calling application. When a referral is followed, the hop-count is
incremented by one. If that referral generates additional referrals,
the hop-count is incremented again. When the count exceeds the value that
is in the
ld_refhoplimit field of the LDAP structure, referral
processing on that "chain" of referrals is halted. The default value
ld_refhoplimit is 5 (set inside
When opening connections to additional servers in response to a referral,
libldap always performs an LDAP bind before re-submitting the referred
operation. By default, an unauthenticated simple bind is done. Applications
can optionally install a "rebind proc" that gets called to obtain bind
information that is used in place of the unauthenticated bind. This is done
ldap_set_rebind_proc API call. See the
ldap_bind(3) manual page for details.
The U-M slapd server (standalone LDAP server) returns the ldapPartialResults error under these circumstances:
In the first two cases above, the default referral that is specified in a "referral" slapd config. file line is returned (if there is one).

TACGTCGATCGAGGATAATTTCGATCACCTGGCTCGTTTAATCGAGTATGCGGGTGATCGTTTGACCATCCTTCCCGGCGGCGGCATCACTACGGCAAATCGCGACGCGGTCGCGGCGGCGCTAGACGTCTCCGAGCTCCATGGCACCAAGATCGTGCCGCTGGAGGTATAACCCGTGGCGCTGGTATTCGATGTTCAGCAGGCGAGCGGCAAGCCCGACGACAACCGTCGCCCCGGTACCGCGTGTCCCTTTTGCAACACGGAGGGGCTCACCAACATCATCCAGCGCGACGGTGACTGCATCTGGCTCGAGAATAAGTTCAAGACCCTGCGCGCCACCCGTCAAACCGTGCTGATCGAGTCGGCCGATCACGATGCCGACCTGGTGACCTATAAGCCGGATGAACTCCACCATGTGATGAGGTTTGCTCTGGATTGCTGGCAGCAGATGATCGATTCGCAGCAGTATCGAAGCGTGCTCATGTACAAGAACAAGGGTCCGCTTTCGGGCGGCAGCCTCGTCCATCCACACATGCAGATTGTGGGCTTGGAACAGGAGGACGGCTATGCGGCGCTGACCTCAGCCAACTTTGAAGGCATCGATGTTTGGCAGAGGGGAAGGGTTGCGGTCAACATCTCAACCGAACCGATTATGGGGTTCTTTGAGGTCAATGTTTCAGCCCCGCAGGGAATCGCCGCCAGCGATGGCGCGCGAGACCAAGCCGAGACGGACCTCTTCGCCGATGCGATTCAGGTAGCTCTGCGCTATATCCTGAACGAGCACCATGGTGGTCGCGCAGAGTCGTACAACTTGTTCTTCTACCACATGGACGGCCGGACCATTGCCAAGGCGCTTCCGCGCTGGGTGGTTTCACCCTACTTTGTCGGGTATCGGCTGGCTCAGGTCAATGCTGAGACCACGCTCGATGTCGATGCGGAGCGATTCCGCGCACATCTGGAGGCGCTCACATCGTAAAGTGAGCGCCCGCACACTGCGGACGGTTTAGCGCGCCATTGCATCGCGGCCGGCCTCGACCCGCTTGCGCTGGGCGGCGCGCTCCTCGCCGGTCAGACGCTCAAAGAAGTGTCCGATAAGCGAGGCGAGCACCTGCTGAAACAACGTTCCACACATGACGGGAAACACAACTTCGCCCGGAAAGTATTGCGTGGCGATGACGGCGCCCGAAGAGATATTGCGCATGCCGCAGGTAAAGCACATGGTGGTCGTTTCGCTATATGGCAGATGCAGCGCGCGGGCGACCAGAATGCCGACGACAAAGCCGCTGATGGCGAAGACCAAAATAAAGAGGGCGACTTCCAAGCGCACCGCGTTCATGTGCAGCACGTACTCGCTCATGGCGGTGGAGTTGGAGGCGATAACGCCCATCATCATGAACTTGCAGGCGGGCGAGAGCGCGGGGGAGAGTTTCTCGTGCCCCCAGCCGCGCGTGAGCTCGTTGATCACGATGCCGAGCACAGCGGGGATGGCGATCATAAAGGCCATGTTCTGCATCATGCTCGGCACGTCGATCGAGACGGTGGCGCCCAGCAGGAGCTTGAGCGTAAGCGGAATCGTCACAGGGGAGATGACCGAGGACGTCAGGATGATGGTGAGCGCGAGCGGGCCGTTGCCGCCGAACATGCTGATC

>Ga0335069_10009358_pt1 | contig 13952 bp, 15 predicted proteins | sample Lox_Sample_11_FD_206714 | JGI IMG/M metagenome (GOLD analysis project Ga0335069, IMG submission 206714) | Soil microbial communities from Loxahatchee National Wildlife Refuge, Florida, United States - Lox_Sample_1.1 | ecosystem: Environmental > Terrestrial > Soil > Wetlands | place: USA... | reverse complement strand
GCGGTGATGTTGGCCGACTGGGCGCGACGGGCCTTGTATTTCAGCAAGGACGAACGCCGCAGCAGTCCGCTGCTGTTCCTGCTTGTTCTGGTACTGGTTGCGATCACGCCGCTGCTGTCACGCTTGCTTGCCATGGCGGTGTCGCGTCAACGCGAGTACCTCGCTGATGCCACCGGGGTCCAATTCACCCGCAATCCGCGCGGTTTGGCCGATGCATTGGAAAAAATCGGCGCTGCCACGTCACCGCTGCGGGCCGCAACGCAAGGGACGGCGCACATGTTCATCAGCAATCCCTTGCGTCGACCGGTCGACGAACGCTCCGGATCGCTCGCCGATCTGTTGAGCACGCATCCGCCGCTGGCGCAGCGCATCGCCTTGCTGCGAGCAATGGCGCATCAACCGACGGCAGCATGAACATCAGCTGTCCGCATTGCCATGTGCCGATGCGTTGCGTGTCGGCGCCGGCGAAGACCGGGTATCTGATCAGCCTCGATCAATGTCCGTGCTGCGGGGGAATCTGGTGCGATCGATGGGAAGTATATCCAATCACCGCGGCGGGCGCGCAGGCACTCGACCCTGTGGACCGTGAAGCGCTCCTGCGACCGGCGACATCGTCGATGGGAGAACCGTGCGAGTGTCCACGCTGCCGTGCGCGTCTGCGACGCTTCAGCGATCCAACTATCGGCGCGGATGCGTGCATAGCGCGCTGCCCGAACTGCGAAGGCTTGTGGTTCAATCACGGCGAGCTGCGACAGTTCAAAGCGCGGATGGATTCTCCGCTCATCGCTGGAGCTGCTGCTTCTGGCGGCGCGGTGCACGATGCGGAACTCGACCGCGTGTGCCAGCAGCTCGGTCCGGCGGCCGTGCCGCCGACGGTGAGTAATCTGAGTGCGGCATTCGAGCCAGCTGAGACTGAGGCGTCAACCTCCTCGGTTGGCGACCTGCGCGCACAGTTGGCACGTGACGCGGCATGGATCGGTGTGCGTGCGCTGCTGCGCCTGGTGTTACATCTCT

In the third case, the referrals returned are pulled from the referral entries. More information can be found in Distributing slapd DATA chapter within the SLAPD and SLURPD Administrator's Guide.
Note that the U-M ldapd server (LDAP front-end for X.500 DSAs) has not been changed. It still does all of the X.500 referral processing for the client, and will never return the ldapPartialResults error or include any referral information in the LDAPResult errorMessage string.
Some LDAPv2 clients will never support referrals, but a server may return referrals to such a client (since there is currently no way for a server to know if a client supports referrals or not).
The good news is that most clients will not be adversely effected. When they receive the new ldapPartialResults error (LDAP error code 9) they will probably report something like "unknown error." It is possible that some clients will crash when they receive the new error code, but this is unlikely.
Since the referrals themselves are carried in the existing errorMessage string, all LDAP clients should be happy to at the very least ignore them. LDAP clients that have the ability to display this string will show the referral information. This could be used to "manually" follow referrals (by reconfiguring the LDAP client to talk to the referred-to server and re-submitting the LDAP request).
This document was last modified Friday, 30-Aug-1996 12:42:15 EDT